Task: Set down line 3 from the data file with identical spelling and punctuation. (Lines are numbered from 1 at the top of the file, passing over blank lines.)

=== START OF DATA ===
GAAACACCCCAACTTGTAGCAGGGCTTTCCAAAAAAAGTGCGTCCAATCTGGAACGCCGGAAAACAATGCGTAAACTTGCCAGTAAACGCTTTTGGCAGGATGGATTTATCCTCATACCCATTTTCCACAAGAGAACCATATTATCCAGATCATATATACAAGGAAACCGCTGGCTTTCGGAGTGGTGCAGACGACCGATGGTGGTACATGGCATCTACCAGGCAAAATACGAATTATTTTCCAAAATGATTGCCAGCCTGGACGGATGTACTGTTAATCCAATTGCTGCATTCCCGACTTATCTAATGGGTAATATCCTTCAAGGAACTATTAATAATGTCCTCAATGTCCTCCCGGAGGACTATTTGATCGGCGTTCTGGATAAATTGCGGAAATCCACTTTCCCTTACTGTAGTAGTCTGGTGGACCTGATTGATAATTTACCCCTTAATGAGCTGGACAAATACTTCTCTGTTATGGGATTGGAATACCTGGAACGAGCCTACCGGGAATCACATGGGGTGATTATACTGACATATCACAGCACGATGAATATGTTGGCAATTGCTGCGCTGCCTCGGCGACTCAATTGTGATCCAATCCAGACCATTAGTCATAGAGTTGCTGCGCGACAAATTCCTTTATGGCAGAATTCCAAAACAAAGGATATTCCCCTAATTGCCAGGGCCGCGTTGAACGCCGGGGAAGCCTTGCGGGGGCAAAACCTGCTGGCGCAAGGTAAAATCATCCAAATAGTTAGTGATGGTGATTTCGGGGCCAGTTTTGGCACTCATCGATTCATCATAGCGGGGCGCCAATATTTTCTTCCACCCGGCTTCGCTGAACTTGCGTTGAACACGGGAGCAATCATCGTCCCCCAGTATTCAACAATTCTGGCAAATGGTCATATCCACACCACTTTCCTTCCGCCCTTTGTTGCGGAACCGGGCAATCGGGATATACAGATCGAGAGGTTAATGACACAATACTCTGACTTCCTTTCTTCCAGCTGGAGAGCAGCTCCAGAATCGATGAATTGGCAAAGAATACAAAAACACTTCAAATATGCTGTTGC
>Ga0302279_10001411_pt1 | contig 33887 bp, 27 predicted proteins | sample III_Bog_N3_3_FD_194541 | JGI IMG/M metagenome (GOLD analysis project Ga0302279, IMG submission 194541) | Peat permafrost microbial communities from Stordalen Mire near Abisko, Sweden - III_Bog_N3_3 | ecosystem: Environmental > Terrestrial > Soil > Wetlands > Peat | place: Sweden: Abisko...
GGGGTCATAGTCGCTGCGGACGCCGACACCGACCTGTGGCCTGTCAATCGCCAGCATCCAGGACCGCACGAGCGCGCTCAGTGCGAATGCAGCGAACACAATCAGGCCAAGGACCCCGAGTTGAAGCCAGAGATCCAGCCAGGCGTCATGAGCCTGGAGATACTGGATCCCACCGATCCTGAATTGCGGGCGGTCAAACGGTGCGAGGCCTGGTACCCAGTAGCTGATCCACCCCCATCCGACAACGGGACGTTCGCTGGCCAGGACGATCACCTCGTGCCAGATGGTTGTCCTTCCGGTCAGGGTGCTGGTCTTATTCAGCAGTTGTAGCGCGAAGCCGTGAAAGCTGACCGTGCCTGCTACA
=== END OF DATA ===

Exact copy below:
GGGGTCATAGTCGCTGCGGACGCCGACACCGACCTGTGGCCTGTCAATCGCCAGCATCCAGGACCGCACGAGCGCGCTCAGTGCGAATGCAGCGAACACAATCAGGCCAAGGACCCCGAGTTGAAGCCAGAGATCCAGCCAGGCGTCATGAGCCTGGAGATACTGGATCCCACCGATCCTGAATTGCGGGCGGTCAAACGGTGCGAGGCCTGGTACCCAGTAGCTGATCCACCCCCATCCGACAACGGGACGTTCGCTGGCCAGGACGATCACCTCGTGCCAGATGGTTGTCCTTCCGGTCAGGGTGCTGGTCTTATTCAGCAGTTGTAGCGCGAAGCCGTGAAAGCTGACCGTGCCTGCTACA